Sleeping FAQ: 4-6 months – Daytime Sleep

How can I get my five-month-old son to sleep better in the daytime?

My son feeds well and sleeps at night time, but during the day he has great difficulty sleeping. Some days he won’t sleep at all, other days he will, but not at the times recommended. He gets very irritable from 5.30pm until bedtime, but then settles fine and will usually sleep until 7am. He also seems to want a lot of attention during the day and won’t play for long on his own. I would be grateful for advice on how to improve his daytime sleep and how to stop him being unsettled before bed. At present he may sleep at 9.30-10.30am and 12.30-2.30pm and settles at 7pm.

The reason for your son’s irritable behaviour at 5.30pm is probably due to overtiredness. If he has hardly slept in the day and has been up since 7am he will be exhausted. Getting him more used to regular naps may take time to establish, and you will need to be consistent in the way you go about it; but it will help him be more content and able to amuse himself for short spells, as well as less cranky before his bath and bedtime.

A baby may not always show signs of being tired. Using the guideline that a baby of 3-6 months needs about three hours sleep during the day, you will realise that at five months, your son will only manage to stay awake for about two hours before needing a nap. If he does sleep for over two hours in the middle of the day, he may be able to get to bedtime without the need for a further nap. But many babies of your son’s age require a catnap of 15-20 minutes sometime between 4-5pm to help them get to bedtime without becoming completely exhausted.

Begin to watch your son for signs of tiredness, as well as being aware how long he has been awake. You may think that he needs attention during the day, when in reality he is becoming tired. A baby who is tired will cry and fuss. He will not be able to play with anything or amuse himself for any length of time. At your son’s age a tired baby may pull at his ears or rub his eyes, both signs of tiredness, as well as the more obvious one of yawning.

Try to have a routine in the way you prepare for nap times. Giving him a wind down time of 15- 20 minutes before he becomes very tired will help him go into his cot relaxed and ready to sleep. Be aware of the time he has been awake and begin to put his wind down into place before overtiredness prevents him from settling. There is a question and answer on page86 of The Contented Little Baby Book, which may help you see why a baby needs to be calm and settled before sleep.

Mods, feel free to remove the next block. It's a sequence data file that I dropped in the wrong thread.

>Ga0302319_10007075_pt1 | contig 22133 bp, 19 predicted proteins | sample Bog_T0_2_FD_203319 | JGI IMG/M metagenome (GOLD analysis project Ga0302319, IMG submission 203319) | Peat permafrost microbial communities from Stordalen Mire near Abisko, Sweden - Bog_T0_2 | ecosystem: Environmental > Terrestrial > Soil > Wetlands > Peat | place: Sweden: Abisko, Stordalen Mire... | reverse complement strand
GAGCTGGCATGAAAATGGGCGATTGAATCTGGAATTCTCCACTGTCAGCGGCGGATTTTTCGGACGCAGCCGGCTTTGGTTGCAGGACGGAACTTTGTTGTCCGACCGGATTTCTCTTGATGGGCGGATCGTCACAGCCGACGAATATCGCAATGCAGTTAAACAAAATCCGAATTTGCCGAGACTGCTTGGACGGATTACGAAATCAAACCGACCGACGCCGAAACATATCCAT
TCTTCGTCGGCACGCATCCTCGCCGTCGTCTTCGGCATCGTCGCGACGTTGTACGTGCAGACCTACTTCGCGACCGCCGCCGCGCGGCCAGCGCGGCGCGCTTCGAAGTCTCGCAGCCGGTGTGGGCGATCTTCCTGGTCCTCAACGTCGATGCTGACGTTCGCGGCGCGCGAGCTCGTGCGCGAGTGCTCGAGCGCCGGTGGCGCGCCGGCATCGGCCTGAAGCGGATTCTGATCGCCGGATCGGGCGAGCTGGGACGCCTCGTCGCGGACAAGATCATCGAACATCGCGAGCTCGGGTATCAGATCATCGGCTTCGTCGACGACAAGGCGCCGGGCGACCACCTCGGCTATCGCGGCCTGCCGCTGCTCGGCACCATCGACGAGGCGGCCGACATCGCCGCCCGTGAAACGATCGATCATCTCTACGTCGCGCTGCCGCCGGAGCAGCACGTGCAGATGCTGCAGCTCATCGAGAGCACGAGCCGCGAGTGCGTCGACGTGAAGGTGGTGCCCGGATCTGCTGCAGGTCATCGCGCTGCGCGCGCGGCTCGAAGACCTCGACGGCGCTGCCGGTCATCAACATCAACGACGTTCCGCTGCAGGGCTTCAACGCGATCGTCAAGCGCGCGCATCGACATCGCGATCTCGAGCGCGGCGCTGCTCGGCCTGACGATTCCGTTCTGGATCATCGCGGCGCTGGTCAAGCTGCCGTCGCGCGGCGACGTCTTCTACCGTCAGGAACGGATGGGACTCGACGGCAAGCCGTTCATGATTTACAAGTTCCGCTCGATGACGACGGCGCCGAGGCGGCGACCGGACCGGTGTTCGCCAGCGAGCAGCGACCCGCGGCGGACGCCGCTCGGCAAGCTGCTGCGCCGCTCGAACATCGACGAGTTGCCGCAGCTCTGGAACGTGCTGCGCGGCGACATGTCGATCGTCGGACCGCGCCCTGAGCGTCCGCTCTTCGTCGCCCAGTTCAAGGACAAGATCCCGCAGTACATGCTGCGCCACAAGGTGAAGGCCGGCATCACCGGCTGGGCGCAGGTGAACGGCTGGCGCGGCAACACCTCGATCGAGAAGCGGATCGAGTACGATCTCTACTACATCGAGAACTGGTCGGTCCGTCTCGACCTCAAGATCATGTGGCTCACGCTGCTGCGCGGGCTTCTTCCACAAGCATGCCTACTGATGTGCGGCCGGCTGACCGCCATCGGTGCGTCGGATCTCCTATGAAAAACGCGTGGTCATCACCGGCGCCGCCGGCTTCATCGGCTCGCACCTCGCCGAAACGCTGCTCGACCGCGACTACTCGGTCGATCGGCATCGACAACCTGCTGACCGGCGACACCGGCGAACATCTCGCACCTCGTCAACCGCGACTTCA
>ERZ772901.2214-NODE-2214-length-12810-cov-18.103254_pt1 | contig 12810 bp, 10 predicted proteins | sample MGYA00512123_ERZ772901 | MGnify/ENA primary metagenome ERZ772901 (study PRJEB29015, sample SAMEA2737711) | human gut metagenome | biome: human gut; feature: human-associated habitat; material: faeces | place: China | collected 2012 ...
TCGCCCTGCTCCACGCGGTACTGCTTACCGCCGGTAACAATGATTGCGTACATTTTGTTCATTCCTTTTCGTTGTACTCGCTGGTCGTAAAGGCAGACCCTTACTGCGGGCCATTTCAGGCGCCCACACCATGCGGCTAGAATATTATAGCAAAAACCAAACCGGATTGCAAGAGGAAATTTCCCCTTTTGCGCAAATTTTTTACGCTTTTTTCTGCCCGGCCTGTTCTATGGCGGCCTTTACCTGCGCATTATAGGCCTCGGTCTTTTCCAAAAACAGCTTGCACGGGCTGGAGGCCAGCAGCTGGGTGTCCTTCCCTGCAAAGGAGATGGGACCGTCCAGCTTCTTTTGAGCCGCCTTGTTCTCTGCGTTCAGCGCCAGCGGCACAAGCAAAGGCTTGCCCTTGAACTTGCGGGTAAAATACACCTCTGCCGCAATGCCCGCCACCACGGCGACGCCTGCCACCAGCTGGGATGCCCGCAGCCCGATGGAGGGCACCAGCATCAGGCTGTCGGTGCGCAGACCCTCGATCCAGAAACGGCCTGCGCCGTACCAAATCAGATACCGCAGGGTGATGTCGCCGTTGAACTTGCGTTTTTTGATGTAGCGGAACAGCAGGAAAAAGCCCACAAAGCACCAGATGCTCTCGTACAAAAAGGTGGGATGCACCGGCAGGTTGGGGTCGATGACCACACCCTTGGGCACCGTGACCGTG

As your baby is now five months, you may like to devise a little routine which will help him realise it is time for sleep. Always do the same things in the same order so he gets to know what to expect. Take him to his room, change him and then spend a quiet time talking and cuddling. Looking out of the window and talking about what you can see prior to drawing the curtains will help him begin to relax. You may like to spend 5-10minutes looking at a simple picture book together; choose one with just pictures rather than feely pages and sounds, as you want your son to associate this time with relaxing into sleep. Continue your routine as you settle him in his cot and say the same words every day before leaving. As your son is not used to regular naps, he may have to settle himself with some crying. A lot of babies may cry on and off for 10 minutes or more before settling themselves to sleep. While it is inadvisable to leave a baby of this age for any length of time crying, give him 5-10 minutes to see if his crying is decreasing before going back in to reassure him. If possible, reassure him with your voice and maybe a stroke on his head to let him know you are there, rather than picking him up. Continue to go in every 10 minutes if the crying continues, but listen to see if he begins to “cry down”. This is when a baby’s crying begins to subside and the time between the cries lengthens. This signals he is settling down and may fall asleep soon. For further information on crying down see p66 in Contented Baby to Confident Child or p 39 in The Complete Sleep Guide. There is also a small section about settling your child on p98 of The Contented Little Baby Book.

Once you have established a more regular nap schedule, you may find he is more willing to play for short spells by himself during the day. At this age it is realistic to expect a baby to be able to play on his own contentedly for 15-20 minutes at a stretch. As he is not used to doing this, you may need to build up to this time. Encourage him to play by sitting next to him and talking about what he is doing. Don’t always show him how a toy works, but encourage him to find out for himself. If he begins to fuss, try not to pick him up straight away. Encourage him with your voice, “Hi there. I can see you. Where’s your blue teddy?” and when you do go over, sit next to him and show him something new to see if he is able to engage with something again for a short spell. It can take time for a baby to learn how to play alone, especially if they are used to a lot of interaction, but with gentle encouragement you will be able to get him to play for short spells alone, and these will become longer as he gets older.